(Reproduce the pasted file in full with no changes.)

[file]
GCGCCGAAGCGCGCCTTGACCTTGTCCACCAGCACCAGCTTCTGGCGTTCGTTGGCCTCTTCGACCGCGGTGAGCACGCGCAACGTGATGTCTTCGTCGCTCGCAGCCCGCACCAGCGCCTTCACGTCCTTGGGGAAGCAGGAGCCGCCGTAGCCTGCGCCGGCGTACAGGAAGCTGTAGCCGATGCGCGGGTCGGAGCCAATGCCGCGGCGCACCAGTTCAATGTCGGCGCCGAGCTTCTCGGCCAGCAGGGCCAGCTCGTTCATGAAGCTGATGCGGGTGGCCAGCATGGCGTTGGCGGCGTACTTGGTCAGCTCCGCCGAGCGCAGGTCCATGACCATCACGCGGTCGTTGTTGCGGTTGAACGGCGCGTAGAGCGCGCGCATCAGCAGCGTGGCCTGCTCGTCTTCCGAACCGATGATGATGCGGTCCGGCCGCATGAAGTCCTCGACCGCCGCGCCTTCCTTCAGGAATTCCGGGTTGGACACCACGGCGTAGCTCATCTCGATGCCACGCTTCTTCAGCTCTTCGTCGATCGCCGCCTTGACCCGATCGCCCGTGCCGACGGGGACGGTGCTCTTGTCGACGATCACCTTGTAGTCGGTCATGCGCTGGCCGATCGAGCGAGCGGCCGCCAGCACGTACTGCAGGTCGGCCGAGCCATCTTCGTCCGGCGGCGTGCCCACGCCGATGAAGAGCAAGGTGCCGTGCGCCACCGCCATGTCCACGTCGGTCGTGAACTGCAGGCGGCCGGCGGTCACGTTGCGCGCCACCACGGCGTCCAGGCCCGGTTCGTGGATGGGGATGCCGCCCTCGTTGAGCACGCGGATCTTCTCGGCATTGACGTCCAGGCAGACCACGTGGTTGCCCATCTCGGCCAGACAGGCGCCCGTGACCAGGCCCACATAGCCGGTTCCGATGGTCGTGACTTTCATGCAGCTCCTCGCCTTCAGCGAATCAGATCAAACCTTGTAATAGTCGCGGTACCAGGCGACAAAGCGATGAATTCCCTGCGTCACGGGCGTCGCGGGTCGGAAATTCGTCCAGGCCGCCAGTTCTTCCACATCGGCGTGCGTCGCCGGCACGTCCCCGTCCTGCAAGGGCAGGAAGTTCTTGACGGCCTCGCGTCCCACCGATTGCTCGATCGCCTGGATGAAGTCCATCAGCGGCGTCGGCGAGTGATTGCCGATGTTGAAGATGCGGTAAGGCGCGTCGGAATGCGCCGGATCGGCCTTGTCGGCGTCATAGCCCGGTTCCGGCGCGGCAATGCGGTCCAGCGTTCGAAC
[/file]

GCGCCGAAGCGCGCCTTGACCTTGTCCACCAGCACCAGCTTCTGGCGTTCGTTGGCCTCTTCGACCGCGGTGAGCACGCGCAACGTGATGTCTTCGTCGCTCGCAGCCCGCACCAGCGCCTTCACGTCCTTGGGGAAGCAGGAGCCGCCGTAGCCTGCGCCGGCGTACAGGAAGCTGTAGCCGATGCGCGGGTCGGAGCCAATGCCGCGGCGCACCAGTTCAATGTCGGCGCCGAGCTTCTCGGCCAGCAGGGCCAGCTCGTTCATGAAGCTGATGCGGGTGGCCAGCATGGCGTTGGCGGCGTACTTGGTCAGCTCCGCCGAGCGCAGGTCCATGACCATCACGCGGTCGTTGTTGCGGTTGAACGGCGCGTAGAGCGCGCGCATCAGCAGCGTGGCCTGCTCGTCTTCCGAACCGATGATGATGCGGTCCGGCCGCATGAAGTCCTCGACCGCCGCGCCTTCCTTCAGGAATTCCGGGTTGGACACCACGGCGTAGCTCATCTCGATGCCACGCTTCTTCAGCTCTTCGTCGATCGCCGCCTTGACCCGATCGCCCGTGCCGACGGGGACGGTGCTCTTGTCGACGATCACCTTGTAGTCGGTCATGCGCTGGCCGATCGAGCGAGCGGCCGCCAGCACGTACTGCAGGTCGGCCGAGCCATCTTCGTCCGGCGGCGTGCCCACGCCGATGAAGAGCAAGGTGCCGTGCGCCACCGCCATGTCCACGTCGGTCGTGAACTGCAGGCGGCCGGCGGTCACGTTGCGCGCCACCACGGCGTCCAGGCCCGGTTCGTGGATGGGGATGCCGCCCTCGTTGAGCACGCGGATCTTCTCGGCATTGACGTCCAGGCAGACCACGTGGTTGCCCATCTCGGCCAGACAGGCGCCCGTGACCAGGCCCACATAGCCGGTTCCGATGGTCGTGACTTTCATGCAGCTCCTCGCCTTCAGCGAATCAGATCAAACCTTGTAATAGTCGCGGTACCAGGCGACAAAGCGATGAATTCCCTGCGTCACGGGCGTCGCGGGTCGGAAATTCGTCCAGGCCGCCAGTTCTTCCACATCGGCGTGCGTCGCCGGCACGTCCCCGTCCTGCAAGGGCAGGAAGTTCTTGACGGCCTCGCGTCCCACCGATTGCTCGATCGCCTGGATGAAGTCCATCAGCGGCGTCGGCGAGTGATTGCCGATGTTGAAGATGCGGTAAGGCGCGTCGGAATGCGCCGGATCGGCCTTGTCGGCGTCATAGCCCGGTTCCGGCGCGGCAATGCGGTCCAGCGTTCGAAC